3 Exciting Neuroscience Tips to Get Your Brain Working
30th October 2014 | Amy Brann
Coach and bestselling author Amy Brann, shares 3 key insights we can all use from her latest title 'Neuroscience for Coaches', out this November.
Our ability to ask insightful and useful questions depends on several things, and our own knowledge is one of those. As Coaches we know that our questions are powerful. Imagine the potential impact you would have if you understood what was going on in your client’s brain. (Slight caveat here for scientific accuracy, with all the neuroscientific knowledge in the world, you couldn’t know for sure what was going on in their mind, but you might have some more likely ideas).
Understanding some of the basics, and some of the concepts that build upon these basics gives you an edge as a Coach. Let’s have a look at 3 ways you can use Neuroscience in your Coaching.
1. Get to grips with your PFC
The first chapter of Neuroscience for Coaches is in the section called Brain Areas and focuses on your prefrontal cortex. For anyone involved in executive coaching or work with individuals who need to do the following:
- Plan effectively
- Make good decisions
- Align thoughts and actions with internal goals
- Moderate social behaviour
Then you’ll want to learn about the PFC because it is involved in all our executive functions. In some situations with a client you may choose to step into the teacher role or signpost them to more information about how this area of the brain works. Having observed many leaders it always amazes me how often people are working against the grain of how our brain wants to work. We struggle on when we should take a break. We leave our emails on all the time, having them ping in and disrupt us whenever they fancy. We try to multitask. Even changing these three simple things could improve many aspects of performance and wellbeing.
2. Dance with Dopamine
The second chapter of the second section on brain chemicals is all about the molecule dopamine. This is critical for a Coach to be aware of.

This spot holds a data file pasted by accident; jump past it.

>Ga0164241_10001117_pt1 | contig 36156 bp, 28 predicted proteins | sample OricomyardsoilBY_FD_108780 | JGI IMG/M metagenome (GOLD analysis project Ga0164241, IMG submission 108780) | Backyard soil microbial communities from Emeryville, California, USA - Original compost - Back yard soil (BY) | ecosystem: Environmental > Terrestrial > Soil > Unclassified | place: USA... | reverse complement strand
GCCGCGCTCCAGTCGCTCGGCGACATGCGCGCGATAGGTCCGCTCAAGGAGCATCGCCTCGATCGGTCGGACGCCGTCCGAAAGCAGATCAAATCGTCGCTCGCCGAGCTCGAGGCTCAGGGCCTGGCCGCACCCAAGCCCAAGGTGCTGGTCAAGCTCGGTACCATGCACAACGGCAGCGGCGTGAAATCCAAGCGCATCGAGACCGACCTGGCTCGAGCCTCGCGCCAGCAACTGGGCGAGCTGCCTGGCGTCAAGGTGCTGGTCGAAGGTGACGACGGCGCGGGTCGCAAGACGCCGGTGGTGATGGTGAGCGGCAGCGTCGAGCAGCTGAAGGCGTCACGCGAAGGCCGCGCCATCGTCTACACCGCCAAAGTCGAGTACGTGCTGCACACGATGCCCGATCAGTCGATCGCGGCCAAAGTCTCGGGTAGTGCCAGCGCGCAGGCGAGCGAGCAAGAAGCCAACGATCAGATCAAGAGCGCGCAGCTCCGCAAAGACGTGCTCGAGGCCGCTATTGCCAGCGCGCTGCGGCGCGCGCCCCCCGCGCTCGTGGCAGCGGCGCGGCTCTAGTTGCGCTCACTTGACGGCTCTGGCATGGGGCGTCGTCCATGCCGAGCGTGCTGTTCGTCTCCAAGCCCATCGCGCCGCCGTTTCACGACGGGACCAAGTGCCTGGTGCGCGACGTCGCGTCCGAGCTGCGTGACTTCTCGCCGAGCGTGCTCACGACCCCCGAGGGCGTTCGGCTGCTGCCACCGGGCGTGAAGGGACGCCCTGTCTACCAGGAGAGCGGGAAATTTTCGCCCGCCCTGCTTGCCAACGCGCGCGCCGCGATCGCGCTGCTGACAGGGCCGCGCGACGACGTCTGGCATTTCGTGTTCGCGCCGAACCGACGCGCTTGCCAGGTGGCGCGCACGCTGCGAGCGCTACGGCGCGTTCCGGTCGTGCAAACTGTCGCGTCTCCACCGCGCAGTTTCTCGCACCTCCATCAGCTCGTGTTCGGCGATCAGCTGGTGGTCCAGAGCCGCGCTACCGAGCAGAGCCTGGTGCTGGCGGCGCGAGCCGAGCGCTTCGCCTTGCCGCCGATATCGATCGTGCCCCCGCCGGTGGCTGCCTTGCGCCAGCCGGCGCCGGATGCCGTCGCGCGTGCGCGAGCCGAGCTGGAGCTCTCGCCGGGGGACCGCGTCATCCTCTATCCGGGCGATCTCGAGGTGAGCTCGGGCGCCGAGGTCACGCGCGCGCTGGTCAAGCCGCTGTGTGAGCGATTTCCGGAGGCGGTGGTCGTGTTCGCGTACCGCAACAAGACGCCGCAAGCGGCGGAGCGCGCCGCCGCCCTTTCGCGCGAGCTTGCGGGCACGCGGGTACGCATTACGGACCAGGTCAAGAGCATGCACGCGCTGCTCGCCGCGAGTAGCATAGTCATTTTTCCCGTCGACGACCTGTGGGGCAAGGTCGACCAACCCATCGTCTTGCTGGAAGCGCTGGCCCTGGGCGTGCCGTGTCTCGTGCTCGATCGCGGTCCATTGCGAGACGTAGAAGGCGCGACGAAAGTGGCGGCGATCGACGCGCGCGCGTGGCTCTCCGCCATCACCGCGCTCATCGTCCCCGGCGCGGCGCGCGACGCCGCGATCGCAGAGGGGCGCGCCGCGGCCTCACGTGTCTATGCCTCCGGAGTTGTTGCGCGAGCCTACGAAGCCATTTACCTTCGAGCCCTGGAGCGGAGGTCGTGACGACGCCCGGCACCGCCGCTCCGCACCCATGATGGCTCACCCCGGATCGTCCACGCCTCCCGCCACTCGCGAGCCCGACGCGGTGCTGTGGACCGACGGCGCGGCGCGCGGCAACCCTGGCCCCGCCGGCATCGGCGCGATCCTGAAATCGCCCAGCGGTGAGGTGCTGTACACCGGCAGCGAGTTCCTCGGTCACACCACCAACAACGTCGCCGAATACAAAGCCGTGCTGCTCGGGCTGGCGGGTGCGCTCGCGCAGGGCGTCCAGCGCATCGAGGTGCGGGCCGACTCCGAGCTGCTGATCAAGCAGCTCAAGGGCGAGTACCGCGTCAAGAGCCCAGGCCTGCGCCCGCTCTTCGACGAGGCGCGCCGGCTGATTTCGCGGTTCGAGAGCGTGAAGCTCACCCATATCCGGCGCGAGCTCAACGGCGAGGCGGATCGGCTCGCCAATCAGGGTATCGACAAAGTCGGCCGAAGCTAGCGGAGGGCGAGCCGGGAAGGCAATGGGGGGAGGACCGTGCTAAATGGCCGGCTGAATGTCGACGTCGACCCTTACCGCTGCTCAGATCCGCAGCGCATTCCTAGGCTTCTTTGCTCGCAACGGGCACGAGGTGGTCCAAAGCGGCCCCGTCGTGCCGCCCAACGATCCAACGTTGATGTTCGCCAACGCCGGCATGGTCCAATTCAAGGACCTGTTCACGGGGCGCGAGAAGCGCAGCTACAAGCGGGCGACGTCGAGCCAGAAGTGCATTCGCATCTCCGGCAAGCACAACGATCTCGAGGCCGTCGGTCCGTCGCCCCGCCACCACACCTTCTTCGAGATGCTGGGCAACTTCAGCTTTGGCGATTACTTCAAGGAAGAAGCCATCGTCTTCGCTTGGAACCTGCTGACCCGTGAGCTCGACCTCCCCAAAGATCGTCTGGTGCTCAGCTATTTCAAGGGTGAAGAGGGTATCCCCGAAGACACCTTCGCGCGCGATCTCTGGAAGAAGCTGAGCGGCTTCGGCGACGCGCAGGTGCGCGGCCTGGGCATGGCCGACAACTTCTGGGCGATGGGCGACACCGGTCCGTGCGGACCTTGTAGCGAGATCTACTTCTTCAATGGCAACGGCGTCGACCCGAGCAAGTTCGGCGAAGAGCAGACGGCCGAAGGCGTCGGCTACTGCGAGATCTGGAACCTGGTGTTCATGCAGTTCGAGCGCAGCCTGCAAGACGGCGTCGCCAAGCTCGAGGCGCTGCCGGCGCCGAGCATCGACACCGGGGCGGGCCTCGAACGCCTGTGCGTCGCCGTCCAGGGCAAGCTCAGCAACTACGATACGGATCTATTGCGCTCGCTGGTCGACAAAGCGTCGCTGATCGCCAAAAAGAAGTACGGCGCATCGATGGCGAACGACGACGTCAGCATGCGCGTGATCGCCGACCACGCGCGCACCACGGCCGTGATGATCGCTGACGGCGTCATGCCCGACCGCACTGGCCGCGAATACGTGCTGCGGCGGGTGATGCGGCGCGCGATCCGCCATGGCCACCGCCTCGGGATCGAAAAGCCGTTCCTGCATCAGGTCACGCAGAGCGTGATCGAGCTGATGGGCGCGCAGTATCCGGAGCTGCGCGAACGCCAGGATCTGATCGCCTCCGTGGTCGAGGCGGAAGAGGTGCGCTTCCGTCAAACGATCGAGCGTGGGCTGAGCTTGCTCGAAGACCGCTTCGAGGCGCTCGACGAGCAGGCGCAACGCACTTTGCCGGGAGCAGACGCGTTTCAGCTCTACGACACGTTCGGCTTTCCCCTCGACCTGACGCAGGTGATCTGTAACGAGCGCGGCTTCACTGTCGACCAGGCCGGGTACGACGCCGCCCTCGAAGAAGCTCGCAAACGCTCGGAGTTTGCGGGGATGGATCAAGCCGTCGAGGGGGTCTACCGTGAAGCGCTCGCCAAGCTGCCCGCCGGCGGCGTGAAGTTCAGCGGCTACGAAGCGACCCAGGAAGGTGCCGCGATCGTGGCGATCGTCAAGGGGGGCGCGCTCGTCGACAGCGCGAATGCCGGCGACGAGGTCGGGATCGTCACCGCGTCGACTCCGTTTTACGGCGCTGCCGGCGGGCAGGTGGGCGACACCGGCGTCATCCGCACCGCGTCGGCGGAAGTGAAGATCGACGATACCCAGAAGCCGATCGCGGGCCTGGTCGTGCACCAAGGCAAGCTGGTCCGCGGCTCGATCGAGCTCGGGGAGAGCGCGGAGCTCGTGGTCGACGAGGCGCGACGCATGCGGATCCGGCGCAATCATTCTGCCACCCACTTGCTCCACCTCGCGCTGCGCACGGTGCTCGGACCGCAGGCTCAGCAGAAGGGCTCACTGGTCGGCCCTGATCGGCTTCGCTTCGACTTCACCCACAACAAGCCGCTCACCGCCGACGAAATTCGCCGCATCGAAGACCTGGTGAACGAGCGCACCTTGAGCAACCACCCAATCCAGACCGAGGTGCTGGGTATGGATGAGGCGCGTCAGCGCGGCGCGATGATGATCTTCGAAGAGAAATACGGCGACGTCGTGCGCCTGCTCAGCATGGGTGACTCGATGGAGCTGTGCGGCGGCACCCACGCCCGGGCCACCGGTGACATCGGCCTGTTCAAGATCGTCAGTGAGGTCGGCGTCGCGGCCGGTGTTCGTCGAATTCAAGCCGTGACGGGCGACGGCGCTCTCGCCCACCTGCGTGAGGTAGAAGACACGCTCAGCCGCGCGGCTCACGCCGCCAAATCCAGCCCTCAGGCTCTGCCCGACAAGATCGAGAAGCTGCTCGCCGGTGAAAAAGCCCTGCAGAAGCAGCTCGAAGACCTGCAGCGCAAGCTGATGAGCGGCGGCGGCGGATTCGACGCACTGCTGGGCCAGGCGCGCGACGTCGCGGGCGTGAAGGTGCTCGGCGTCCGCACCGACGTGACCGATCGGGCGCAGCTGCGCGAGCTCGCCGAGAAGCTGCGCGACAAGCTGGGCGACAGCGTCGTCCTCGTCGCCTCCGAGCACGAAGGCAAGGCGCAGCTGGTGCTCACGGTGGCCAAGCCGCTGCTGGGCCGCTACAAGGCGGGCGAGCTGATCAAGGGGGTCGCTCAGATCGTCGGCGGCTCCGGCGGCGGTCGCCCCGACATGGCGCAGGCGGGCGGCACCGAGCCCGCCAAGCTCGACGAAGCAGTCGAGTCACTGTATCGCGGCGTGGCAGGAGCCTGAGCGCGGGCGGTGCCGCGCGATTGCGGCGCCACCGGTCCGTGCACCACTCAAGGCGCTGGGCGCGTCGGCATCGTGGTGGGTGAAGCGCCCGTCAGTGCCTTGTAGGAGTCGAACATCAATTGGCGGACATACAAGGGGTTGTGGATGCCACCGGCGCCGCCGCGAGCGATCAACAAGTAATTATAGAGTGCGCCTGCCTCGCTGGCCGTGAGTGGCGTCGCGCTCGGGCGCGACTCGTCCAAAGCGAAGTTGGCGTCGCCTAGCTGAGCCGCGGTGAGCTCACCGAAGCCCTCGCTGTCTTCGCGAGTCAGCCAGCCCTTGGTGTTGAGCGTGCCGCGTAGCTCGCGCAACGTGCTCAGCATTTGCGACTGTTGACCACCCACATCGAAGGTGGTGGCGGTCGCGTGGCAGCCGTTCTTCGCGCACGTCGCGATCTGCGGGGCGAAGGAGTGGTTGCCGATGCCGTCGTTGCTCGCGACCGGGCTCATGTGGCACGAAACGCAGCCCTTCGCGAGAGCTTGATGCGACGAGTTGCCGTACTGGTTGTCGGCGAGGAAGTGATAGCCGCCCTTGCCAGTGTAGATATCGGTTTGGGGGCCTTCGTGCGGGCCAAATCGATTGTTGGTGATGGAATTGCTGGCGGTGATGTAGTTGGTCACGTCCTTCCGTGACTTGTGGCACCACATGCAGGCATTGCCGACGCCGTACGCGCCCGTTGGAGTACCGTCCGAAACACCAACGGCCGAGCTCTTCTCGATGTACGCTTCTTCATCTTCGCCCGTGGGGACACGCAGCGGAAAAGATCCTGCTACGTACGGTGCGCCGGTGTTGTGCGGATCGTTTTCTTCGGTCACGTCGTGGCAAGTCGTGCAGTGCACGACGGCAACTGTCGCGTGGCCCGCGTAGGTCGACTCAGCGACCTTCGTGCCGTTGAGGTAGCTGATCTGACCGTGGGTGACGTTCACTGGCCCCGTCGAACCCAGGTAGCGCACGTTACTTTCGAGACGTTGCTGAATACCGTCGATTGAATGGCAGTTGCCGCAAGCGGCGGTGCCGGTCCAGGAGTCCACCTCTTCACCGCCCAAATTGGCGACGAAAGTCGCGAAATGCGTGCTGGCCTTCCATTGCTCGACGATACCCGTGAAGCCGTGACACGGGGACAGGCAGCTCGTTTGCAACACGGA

Dopamine is involved in:
- How we behave
- How we think
- Our ability to move
- Our feelings of motivation
- Working memory
So if the clients you work with need to do any of the things listed above then it would be useful to understand a little of how dopamine works. Achieving goals for most people requires the right balance of short-term actions and long-term habit creation. Dopamine is key to these processes. Something you could do this afternoon would be to look at how you are rewarded for the small steps that make up a big goal. Marathon runners don’t just get a chemical reward for the final big run; each training session gives them a boost that keeps them coming back for the next one.
3. Work that working memory
Our working memory is a term to describe our ability to hold things in the front of our mind and manipulate these small chunks of information. For example, performing mental arithmetic. It is suggested that by improving our working memory we can become happier, more focused and more effective. Some odd ways you could improve it include:
a) Climbing a tree – you’ll use your working memory to balance and plan your route while evaluating your current position;
b) Dive into some red meat or oily fish or dark chocolate (temporary boost);
c) (The big one): Turn off your smartphone – the constant interruptions are deadly to prolonged focus and getting the most out of your working memory.
Your brain is a truly fascinating organ and as a Coach you are working with it on a daily basis. There are so many ways your Coaching can be positively impacted by equipping yourself with quality information about this squidgy mass.
With a total of nearly 40 chapters, you’ll notice that we’ve scratched the surface of 3 today – so if you are a Coach wanting to really equip yourself, do check out the book and our live programme for Coaches.
Early-bird offer: Get 20% off and free delivery in the UK on Neuroscience for Coaches until the end of October 2014. Use the code NS4CB20 when prompted at the Kogan Page checkout.